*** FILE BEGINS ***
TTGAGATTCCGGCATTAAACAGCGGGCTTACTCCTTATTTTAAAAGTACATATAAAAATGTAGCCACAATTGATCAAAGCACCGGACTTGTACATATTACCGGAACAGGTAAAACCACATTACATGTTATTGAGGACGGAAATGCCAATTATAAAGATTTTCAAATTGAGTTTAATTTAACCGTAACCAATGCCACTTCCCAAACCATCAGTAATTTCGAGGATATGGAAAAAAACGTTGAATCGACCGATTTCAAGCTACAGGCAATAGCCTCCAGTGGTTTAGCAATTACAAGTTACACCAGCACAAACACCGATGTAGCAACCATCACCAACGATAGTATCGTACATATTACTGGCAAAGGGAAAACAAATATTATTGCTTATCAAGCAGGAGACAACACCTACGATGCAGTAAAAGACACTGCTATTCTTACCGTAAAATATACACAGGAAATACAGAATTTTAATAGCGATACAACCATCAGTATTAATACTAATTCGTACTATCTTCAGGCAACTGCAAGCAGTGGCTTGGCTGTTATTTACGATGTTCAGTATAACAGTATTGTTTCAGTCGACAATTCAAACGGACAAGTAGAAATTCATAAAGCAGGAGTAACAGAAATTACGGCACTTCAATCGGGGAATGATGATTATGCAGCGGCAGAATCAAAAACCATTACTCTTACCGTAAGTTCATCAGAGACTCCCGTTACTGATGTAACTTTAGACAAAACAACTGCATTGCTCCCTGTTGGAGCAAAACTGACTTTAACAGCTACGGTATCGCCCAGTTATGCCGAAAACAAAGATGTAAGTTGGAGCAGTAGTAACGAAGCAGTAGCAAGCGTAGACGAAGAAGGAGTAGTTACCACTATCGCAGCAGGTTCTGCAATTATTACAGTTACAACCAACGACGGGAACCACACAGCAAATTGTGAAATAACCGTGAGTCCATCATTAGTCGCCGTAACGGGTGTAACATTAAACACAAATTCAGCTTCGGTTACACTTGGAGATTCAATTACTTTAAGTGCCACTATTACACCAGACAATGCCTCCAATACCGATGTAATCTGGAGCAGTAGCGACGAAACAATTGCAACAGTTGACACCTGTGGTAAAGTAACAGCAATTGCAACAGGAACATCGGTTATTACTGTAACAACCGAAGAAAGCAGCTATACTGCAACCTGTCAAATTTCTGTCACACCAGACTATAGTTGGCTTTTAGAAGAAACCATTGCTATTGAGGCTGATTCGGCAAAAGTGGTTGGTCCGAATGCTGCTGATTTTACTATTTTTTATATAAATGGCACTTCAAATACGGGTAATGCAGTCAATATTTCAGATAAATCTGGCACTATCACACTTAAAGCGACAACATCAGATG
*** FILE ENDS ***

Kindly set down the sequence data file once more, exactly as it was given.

TTGAGATTCCGGCATTAAACAGCGGGCTTACTCCTTATTTTAAAAGTACATATAAAAATGTAGCCACAATTGATCAAAGCACCGGACTTGTACATATTACCGGAACAGGTAAAACCACATTACATGTTATTGAGGACGGAAATGCCAATTATAAAGATTTTCAAATTGAGTTTAATTTAACCGTAACCAATGCCACTTCCCAAACCATCAGTAATTTCGAGGATATGGAAAAAAACGTTGAATCGACCGATTTCAAGCTACAGGCAATAGCCTCCAGTGGTTTAGCAATTACAAGTTACACCAGCACAAACACCGATGTAGCAACCATCACCAACGATAGTATCGTACATATTACTGGCAAAGGGAAAACAAATATTATTGCTTATCAAGCAGGAGACAACACCTACGATGCAGTAAAAGACACTGCTATTCTTACCGTAAAATATACACAGGAAATACAGAATTTTAATAGCGATACAACCATCAGTATTAATACTAATTCGTACTATCTTCAGGCAACTGCAAGCAGTGGCTTGGCTGTTATTTACGATGTTCAGTATAACAGTATTGTTTCAGTCGACAATTCAAACGGACAAGTAGAAATTCATAAAGCAGGAGTAACAGAAATTACGGCACTTCAATCGGGGAATGATGATTATGCAGCGGCAGAATCAAAAACCATTACTCTTACCGTAAGTTCATCAGAGACTCCCGTTACTGATGTAACTTTAGACAAAACAACTGCATTGCTCCCTGTTGGAGCAAAACTGACTTTAACAGCTACGGTATCGCCCAGTTATGCCGAAAACAAAGATGTAAGTTGGAGCAGTAGTAACGAAGCAGTAGCAAGCGTAGACGAAGAAGGAGTAGTTACCACTATCGCAGCAGGTTCTGCAATTATTACAGTTACAACCAACGACGGGAACCACACAGCAAATTGTGAAATAACCGTGAGTCCATCATTAGTCGCCGTAACGGGTGTAACATTAAACACAAATTCAGCTTCGGTTACACTTGGAGATTCAATTACTTTAAGTGCCACTATTACACCAGACAATGCCTCCAATACCGATGTAATCTGGAGCAGTAGCGACGAAACAATTGCAACAGTTGACACCTGTGGTAAAGTAACAGCAATTGCAACAGGAACATCGGTTATTACTGTAACAACCGAAGAAAGCAGCTATACTGCAACCTGTCAAATTTCTGTCACACCAGACTATAGTTGGCTTTTAGAAGAAACCATTGCTATTGAGGCTGATTCGGCAAAAGTGGTTGGTCCGAATGCTGCTGATTTTACTATTTTTTATATAAATGGCACTTCAAATACGGGTAATGCAGTCAATATTTCAGATAAATCTGGCACTATCACACTTAAAGCGACAACATCAGATG